Tackle type 2 diabetes by playing football, says Nordic study

Jack Woodfield
Mon, 18 Jun 2018
Tackle type 2 diabetes by playing football, says Nordic study
The beautiful game could help middle aged and older people with type 2 diabetes improve their health, a study reports.

As World Cup fever grips the nation, research has showed how football and a healthy diet can reduce cardiovascular disease by 50% and lead to weight loss.

The Faroe Islands-based study involved 50 adults (25 men, 25 women) all at high risk of type 2 diabetes aged 55-70. The participants did not exercise much before the study and were mainly overweight.

They were spilt into two groups: 27 participants completing a 16-week programme involving dietary advice and two football sessions a week lasting between 30 and 60 minutes; the other 23 were only given healthy eating guidance.

Both groups lost weight, but the footballers shed over 2 kg of body fat and built up their muscle mass by 1 kg compared to the diet-only participants. Those who played football displayed "significant improvements in health".

Researchers Dr Magni Mohr and Professor Peter Krustrupp, from University of Southern Denmark and University of Faroe Islands, said: "For the first time, we have shown that combining specific types of exercise and dietary changes could stave off the development of type 2 diabetes among elderly patients already suffering from prediabetes, which is the precursor for developing full diabetes.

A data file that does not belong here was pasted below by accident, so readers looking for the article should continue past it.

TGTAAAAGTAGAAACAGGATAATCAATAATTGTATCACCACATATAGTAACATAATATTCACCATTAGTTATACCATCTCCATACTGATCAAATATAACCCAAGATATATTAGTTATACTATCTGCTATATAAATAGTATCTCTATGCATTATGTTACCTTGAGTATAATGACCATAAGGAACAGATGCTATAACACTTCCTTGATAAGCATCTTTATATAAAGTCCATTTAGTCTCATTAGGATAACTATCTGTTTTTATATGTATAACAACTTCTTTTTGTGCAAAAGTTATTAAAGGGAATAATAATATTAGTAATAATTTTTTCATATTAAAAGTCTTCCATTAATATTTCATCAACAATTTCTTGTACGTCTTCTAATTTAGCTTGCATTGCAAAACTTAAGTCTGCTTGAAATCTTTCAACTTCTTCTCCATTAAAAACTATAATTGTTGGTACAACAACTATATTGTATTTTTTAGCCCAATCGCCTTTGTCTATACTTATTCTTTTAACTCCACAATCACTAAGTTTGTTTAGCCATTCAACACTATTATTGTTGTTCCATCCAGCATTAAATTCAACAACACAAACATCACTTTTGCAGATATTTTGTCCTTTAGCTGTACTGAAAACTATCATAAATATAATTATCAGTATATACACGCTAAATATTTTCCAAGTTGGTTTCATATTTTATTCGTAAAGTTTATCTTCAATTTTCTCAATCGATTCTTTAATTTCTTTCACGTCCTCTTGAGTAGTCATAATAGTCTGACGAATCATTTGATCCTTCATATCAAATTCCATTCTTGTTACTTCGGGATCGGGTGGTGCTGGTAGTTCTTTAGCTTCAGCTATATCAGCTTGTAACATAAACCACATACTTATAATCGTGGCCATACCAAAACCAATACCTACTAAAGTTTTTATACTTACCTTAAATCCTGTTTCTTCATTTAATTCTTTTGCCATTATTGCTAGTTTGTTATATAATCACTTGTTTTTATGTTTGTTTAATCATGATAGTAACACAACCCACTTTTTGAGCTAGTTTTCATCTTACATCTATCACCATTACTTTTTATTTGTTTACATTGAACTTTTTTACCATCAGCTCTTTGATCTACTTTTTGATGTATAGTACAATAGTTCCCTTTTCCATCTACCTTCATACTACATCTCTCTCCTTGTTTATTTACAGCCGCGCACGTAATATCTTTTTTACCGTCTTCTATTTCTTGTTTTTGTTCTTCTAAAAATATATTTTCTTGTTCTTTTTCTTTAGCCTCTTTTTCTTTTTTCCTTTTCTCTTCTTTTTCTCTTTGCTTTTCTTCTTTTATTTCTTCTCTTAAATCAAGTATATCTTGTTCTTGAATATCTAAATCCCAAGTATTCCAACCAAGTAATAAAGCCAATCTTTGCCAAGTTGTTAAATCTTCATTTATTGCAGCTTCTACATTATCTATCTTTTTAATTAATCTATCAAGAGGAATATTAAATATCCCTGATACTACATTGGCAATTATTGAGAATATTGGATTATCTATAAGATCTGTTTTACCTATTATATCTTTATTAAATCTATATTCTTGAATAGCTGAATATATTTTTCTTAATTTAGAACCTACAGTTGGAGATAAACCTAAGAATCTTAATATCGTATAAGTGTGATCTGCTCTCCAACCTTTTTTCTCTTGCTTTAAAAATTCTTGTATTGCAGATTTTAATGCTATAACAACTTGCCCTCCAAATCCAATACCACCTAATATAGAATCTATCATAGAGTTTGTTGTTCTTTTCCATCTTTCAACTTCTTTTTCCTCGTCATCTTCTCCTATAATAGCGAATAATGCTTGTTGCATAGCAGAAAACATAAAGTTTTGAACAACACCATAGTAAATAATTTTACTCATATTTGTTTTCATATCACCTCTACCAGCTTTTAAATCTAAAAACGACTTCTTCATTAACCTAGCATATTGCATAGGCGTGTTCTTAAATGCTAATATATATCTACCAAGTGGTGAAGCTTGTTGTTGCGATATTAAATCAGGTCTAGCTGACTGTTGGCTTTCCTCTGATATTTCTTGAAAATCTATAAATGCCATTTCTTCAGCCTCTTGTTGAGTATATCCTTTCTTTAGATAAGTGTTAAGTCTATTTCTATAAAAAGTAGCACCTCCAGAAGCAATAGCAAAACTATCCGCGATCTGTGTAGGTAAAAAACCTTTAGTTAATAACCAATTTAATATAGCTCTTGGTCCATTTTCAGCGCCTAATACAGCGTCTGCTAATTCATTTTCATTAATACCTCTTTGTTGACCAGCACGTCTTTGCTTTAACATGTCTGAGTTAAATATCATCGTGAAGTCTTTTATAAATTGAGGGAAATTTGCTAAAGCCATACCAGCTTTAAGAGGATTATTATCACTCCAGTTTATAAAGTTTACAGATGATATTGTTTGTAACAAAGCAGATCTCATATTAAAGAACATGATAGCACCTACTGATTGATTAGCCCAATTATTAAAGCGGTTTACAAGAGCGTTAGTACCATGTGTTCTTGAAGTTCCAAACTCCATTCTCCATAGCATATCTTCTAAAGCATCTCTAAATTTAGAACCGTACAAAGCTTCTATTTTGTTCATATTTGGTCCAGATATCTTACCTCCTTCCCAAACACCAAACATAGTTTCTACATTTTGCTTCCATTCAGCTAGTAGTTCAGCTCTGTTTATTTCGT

"We found that playing football has a significant health benefit and we estimate that football reduces the risk of developing cardiovascular disease by 50%, assuming that the participants maintained their training and diet regimes."

This is not the first time scientists have examined the health benefits of playing football recreationally. The concept 'Football is Medicine' was born out of a decade of studies where playing the game reduced blood sugar levels and lowered blood pressure.

But Dr Mohr and Professor Krustrupp added: "In our new study, patients showed an improved body composition and blood profile, with decreased cholesterol and total body fat percentage, compared with the group that only received dietary guidance. Both groups showed a similar decrease in resting blood sugar, however, the football group showed signs of greater improvement in blood sugar regulation compared with the group who only changed their diet."

No injuries were suffered by the participants and despite the research having been completed, many of the people who took part are still taking part in the 'Football Fitness' programme. Playing football also has social benefits with the study participants making friends, the researchers said.

The study was published in a special edition of the Scandinavian Journal of Medicine and Science in Sports.
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